The new RISC-V CPU family is a probable useful supplement to x86 and ARM processors in the near future. The concept of the architecture is based on free use and collaboration, making it a royalty-free production. As such it brings the open source values onto the hardware development. That is why many enterprises are very motivated to make it work, and the Linux Foundation announced the collaboration with RISC-V Foundation. For now it is practically utilized in embedded devices mostly, but we expect to see the new kinds of devices powered by this CPU soon, and possibly get the RISC-V support in the new Java LTS release.
AArch64 and AArch32 are fully supported in Java, AArch64 support actively gets better with every new release. People who use Java 11 and up enjoy the enhanced performance with AArch64 CPUs, and the numbers keep getting more and more impressive. We expect to find new enhancements in the following versions of Java releases.
And last but not least, new Mac models are getting improved support for AArch64 CPUs and a new graphic API.
Easy interoperability with non-Java code
Project Panama, which allows the smooth inclusion of foreign functions into Java apps, has seen a significant improvement. While we do not think it will be ready for the main branch in 2022, soon it might deliver the new breakthroughs that will solve the old problem of slower calls of native libraries. And if that happens, Java becomes the great language to build, for example, the neural networks and scientific applications that previously utilized Python or Julia.
To migrate or not — the new old question
A number of apps still work on Java 8 (and some even on Java 6 and 7), and it is easy to see why. It is still supported by many vendors (such as BellSoft), and there are many steps you need to take to migrate from 8 to 9 and higher versions due to radical changes introduced in Java 9. Even so, we think that 2022 might be the year many people will finally choose to move to the latest LTS version for several reasons.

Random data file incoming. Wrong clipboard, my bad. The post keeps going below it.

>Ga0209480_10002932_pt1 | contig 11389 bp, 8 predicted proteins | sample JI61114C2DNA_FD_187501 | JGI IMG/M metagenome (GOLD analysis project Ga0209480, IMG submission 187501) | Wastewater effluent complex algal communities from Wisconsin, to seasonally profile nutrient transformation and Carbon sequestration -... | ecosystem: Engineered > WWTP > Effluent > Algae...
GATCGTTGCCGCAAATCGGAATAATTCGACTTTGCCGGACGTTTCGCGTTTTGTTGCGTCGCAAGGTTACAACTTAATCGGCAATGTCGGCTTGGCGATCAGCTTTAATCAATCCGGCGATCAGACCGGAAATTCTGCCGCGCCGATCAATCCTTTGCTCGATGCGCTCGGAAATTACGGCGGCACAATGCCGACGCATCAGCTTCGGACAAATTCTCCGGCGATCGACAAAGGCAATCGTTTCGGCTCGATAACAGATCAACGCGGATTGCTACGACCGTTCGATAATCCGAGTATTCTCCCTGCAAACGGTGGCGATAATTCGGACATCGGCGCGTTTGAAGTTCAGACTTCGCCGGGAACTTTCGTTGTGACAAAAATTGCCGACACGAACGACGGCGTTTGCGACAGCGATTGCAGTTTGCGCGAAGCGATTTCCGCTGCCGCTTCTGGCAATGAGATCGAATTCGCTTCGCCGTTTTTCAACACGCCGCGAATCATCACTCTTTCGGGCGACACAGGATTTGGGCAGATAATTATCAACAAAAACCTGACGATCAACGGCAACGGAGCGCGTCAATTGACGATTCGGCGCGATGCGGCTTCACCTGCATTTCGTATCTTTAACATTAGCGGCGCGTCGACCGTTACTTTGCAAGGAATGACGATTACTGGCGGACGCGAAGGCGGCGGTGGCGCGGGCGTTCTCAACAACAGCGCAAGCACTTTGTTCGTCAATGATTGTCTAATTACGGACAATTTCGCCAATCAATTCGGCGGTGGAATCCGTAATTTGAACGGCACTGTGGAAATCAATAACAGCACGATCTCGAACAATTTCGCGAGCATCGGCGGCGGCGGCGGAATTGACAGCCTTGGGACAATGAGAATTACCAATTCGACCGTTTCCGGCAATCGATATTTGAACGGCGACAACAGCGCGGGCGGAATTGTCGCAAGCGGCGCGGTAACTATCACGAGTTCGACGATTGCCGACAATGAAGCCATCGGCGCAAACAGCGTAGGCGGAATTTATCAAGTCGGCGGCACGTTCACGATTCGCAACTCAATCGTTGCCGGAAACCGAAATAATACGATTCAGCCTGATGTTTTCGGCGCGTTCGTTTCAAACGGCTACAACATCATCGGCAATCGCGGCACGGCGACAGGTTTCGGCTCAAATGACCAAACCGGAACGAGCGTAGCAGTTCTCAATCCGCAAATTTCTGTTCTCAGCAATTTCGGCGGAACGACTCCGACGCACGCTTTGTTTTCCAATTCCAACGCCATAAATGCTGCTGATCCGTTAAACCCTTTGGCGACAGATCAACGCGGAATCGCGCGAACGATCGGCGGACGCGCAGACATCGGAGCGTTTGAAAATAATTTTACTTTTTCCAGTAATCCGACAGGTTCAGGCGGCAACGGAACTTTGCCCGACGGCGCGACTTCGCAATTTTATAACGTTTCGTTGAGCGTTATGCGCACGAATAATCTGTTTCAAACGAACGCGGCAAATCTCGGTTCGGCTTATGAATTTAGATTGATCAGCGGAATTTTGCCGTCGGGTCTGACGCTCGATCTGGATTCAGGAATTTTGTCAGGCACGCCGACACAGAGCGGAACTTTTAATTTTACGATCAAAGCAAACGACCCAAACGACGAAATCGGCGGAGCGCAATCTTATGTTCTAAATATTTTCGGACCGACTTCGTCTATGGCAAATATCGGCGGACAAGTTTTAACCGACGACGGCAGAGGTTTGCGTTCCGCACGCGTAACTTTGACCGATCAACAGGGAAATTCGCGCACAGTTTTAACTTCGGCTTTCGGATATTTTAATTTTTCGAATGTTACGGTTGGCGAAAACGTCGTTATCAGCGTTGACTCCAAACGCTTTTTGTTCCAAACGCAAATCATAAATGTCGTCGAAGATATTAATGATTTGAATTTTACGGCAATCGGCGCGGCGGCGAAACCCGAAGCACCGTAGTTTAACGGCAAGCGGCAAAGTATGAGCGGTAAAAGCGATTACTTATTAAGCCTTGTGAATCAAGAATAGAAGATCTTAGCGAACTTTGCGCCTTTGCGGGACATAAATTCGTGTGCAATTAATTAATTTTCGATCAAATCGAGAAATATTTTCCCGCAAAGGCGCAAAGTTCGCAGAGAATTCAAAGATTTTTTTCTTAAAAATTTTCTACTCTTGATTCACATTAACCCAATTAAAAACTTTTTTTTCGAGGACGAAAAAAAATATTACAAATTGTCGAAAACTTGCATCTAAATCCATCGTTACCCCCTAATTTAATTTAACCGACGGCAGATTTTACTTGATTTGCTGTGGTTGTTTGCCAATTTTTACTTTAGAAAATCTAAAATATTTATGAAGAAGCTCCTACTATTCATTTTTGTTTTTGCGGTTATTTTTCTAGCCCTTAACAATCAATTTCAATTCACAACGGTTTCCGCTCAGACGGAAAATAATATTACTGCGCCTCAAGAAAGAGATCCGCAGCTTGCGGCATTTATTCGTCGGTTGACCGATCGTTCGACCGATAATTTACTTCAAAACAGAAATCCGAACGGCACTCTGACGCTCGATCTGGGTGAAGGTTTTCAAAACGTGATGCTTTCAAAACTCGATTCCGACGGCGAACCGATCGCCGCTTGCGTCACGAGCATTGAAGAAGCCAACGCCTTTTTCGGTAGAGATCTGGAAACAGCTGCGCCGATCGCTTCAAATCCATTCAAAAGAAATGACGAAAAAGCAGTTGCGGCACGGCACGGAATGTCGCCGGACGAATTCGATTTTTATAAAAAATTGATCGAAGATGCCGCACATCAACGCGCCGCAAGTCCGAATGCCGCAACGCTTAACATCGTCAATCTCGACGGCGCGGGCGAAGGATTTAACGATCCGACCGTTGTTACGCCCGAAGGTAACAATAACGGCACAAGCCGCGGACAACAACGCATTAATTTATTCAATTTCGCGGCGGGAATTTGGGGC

- Last year there was the first LTS release in 3 years, and it is available long enough to be considered secure and reliable.
- The new release cadence will make the process of continuous migration to the newest Java version much smoother in the future.
- The end of support for Java 8 is coming closer.
- The modern libraries and development tools support Java 9 and up, some recent ones require even higher versions to function.
Enterprises are already trying it out and giving feedback. It is important to mention that while the latest LTS Java version is 17, many developers will likely move to the previous LTS version, which is 11. It is considered to be just the right balance of stability and features. But those who utilize Spring in their development will choose Java 17.
The new business challenges require modern solutions, and now you can actually test them. If you can afford an upgrade, we say — do that and join those who move the industry forward!
Back to Java 18
Now that we’ve discussed the future of Java, let’s return to the present, which is the new release.
As usual, it introduces the number of fixes and changes to the runtime. In summary:
- JDK — 2,131;
- FX — 124.
As you see, the list of the fixed bugs in this release is very long. Check it out to see how much work the community has done to polish this release! Our engineers in BellSoft also participated by resolving 4 issues.
Conclusion — the future is here
Liberica JDK 18 is not just a new major release, but a clear example of how the world of Java development is getting more and more exciting. With the abundance of tools and some new projects to be announced soon, we can expect Java to gain even more popularity and receive new features. And with our TCO reduction advantages, Liberica JDK becomes the natural choice for your existing or future projects.